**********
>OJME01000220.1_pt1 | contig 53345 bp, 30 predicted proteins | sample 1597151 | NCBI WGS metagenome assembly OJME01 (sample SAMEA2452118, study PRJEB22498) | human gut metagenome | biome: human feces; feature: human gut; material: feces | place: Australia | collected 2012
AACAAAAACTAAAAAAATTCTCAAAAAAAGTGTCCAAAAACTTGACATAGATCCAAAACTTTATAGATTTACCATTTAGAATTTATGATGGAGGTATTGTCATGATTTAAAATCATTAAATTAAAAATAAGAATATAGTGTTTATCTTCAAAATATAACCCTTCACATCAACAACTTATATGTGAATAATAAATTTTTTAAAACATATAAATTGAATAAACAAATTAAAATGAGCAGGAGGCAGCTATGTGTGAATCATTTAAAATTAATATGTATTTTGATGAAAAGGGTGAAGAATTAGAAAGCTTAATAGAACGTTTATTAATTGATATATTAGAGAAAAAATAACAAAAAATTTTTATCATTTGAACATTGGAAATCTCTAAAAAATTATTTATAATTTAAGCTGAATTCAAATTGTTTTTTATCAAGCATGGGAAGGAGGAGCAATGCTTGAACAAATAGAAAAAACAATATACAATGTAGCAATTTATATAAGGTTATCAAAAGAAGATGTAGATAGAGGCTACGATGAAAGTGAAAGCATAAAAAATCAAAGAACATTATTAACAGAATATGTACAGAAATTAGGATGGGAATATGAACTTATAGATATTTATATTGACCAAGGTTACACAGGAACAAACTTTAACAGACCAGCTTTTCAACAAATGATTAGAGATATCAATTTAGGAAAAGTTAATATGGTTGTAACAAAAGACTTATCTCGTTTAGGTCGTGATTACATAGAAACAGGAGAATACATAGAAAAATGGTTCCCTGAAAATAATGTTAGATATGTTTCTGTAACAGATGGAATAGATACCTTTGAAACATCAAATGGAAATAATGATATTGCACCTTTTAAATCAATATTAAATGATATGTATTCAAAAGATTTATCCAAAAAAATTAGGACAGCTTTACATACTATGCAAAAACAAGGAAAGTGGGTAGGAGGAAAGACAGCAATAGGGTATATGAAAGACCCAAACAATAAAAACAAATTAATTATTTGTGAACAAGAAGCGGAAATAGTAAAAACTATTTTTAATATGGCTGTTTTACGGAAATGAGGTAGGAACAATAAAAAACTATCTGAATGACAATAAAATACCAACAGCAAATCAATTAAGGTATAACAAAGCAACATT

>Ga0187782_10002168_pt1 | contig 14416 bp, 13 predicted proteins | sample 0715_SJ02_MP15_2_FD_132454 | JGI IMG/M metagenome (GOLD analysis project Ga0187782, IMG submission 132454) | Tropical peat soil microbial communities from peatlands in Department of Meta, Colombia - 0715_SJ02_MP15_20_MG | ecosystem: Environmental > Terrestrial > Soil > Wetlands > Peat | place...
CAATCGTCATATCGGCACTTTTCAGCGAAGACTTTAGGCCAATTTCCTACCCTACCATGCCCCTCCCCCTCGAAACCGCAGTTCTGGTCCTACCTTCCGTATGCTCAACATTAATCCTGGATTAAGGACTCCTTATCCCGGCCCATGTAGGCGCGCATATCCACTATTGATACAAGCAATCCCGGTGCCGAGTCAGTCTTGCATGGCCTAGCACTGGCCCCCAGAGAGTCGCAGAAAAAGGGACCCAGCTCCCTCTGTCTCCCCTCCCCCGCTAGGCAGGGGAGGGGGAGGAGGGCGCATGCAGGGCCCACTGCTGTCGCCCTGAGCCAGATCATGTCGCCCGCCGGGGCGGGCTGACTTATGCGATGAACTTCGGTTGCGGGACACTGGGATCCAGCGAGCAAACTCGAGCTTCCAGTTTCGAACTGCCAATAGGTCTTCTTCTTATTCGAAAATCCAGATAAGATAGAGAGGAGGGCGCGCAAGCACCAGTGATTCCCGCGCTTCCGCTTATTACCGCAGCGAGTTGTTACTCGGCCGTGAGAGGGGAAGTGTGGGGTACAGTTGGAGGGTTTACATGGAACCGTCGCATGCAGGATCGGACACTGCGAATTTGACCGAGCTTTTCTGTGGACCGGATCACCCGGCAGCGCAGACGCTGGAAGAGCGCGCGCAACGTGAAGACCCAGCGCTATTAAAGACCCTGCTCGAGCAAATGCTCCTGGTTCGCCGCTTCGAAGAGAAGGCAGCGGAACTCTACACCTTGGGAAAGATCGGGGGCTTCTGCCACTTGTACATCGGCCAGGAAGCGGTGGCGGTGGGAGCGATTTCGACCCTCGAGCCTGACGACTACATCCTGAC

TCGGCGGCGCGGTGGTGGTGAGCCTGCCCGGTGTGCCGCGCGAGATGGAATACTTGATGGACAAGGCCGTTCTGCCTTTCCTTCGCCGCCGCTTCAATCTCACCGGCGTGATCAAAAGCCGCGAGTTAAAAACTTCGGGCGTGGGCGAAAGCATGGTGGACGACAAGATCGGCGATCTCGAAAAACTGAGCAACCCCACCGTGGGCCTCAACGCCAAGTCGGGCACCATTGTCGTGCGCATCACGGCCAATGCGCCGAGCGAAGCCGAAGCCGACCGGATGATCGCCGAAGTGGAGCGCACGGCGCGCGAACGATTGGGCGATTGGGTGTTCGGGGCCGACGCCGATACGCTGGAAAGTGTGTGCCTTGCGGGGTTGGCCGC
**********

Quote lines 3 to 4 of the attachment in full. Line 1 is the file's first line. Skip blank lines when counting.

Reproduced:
>Ga0187782_10002168_pt1 | contig 14416 bp, 13 predicted proteins | sample 0715_SJ02_MP15_2_FD_132454 | JGI IMG/M metagenome (GOLD analysis project Ga0187782, IMG submission 132454) | Tropical peat soil microbial communities from peatlands in Department of Meta, Colombia - 0715_SJ02_MP15_20_MG | ecosystem: Environmental > Terrestrial > Soil > Wetlands > Peat | place...
CAATCGTCATATCGGCACTTTTCAGCGAAGACTTTAGGCCAATTTCCTACCCTACCATGCCCCTCCCCCTCGAAACCGCAGTTCTGGTCCTACCTTCCGTATGCTCAACATTAATCCTGGATTAAGGACTCCTTATCCCGGCCCATGTAGGCGCGCATATCCACTATTGATACAAGCAATCCCGGTGCCGAGTCAGTCTTGCATGGCCTAGCACTGGCCCCCAGAGAGTCGCAGAAAAAGGGACCCAGCTCCCTCTGTCTCCCCTCCCCCGCTAGGCAGGGGAGGGGGAGGAGGGCGCATGCAGGGCCCACTGCTGTCGCCCTGAGCCAGATCATGTCGCCCGCCGGGGCGGGCTGACTTATGCGATGAACTTCGGTTGCGGGACACTGGGATCCAGCGAGCAAACTCGAGCTTCCAGTTTCGAACTGCCAATAGGTCTTCTTCTTATTCGAAAATCCAGATAAGATAGAGAGGAGGGCGCGCAAGCACCAGTGATTCCCGCGCTTCCGCTTATTACCGCAGCGAGTTGTTACTCGGCCGTGAGAGGGGAAGTGTGGGGTACAGTTGGAGGGTTTACATGGAACCGTCGCATGCAGGATCGGACACTGCGAATTTGACCGAGCTTTTCTGTGGACCGGATCACCCGGCAGCGCAGACGCTGGAAGAGCGCGCGCAACGTGAAGACCCAGCGCTATTAAAGACCCTGCTCGAGCAAATGCTCCTGGTTCGCCGCTTCGAAGAGAAGGCAGCGGAACTCTACACCTTGGGAAAGATCGGGGGCTTCTGCCACTTGTACATCGGCCAGGAAGCGGTGGCGGTGGGAGCGATTTCGACCCTCGAGCCTGACGACTACATCCTGAC